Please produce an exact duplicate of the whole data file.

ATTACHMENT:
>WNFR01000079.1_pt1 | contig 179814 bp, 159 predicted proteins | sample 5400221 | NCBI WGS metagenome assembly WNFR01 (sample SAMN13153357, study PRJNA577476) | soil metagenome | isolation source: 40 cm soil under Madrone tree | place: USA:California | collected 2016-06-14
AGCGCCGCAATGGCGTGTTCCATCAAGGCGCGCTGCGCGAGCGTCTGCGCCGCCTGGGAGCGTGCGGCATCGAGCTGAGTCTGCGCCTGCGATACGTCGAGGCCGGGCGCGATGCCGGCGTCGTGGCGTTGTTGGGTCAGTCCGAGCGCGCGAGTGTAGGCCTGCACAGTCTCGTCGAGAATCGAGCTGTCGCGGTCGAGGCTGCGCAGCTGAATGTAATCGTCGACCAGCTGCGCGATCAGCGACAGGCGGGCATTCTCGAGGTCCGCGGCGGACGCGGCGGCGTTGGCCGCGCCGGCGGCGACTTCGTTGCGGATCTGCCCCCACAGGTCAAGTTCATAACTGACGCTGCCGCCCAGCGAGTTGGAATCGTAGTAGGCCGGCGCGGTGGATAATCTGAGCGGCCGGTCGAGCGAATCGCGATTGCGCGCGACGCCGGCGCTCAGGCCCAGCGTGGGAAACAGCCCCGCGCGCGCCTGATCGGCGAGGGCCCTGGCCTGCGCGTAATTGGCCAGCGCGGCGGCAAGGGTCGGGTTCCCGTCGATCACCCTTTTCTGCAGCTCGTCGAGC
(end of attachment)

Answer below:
>WNFR01000079.1_pt1 | contig 179814 bp, 159 predicted proteins | sample 5400221 | NCBI WGS metagenome assembly WNFR01 (sample SAMN13153357, study PRJNA577476) | soil metagenome | isolation source: 40 cm soil under Madrone tree | place: USA:California | collected 2016-06-14
AGCGCCGCAATGGCGTGTTCCATCAAGGCGCGCTGCGCGAGCGTCTGCGCCGCCTGGGAGCGTGCGGCATCGAGCTGAGTCTGCGCCTGCGATACGTCGAGGCCGGGCGCGATGCCGGCGTCGTGGCGTTGTTGGGTCAGTCCGAGCGCGCGAGTGTAGGCCTGCACAGTCTCGTCGAGAATCGAGCTGTCGCGGTCGAGGCTGCGCAGCTGAATGTAATCGTCGACCAGCTGCGCGATCAGCGACAGGCGGGCATTCTCGAGGTCCGCGGCGGACGCGGCGGCGTTGGCCGCGCCGGCGGCGACTTCGTTGCGGATCTGCCCCCACAGGTCAAGTTCATAACTGACGCTGCCGCCCAGCGAGTTGGAATCGTAGTAGGCCGGCGCGGTGGATAATCTGAGCGGCCGGTCGAGCGAATCGCGATTGCGCGCGACGCCGGCGCTCAGGCCCAGCGTGGGAAACAGCCCCGCGCGCGCCTGATCGGCGAGGGCCCTGGCCTGCGCGTAATTGGCCAGCGCGGCGGCAAGGGTCGGGTTCCCGTCGATCACCCTTTTCTGCAGCTCGTCGAGC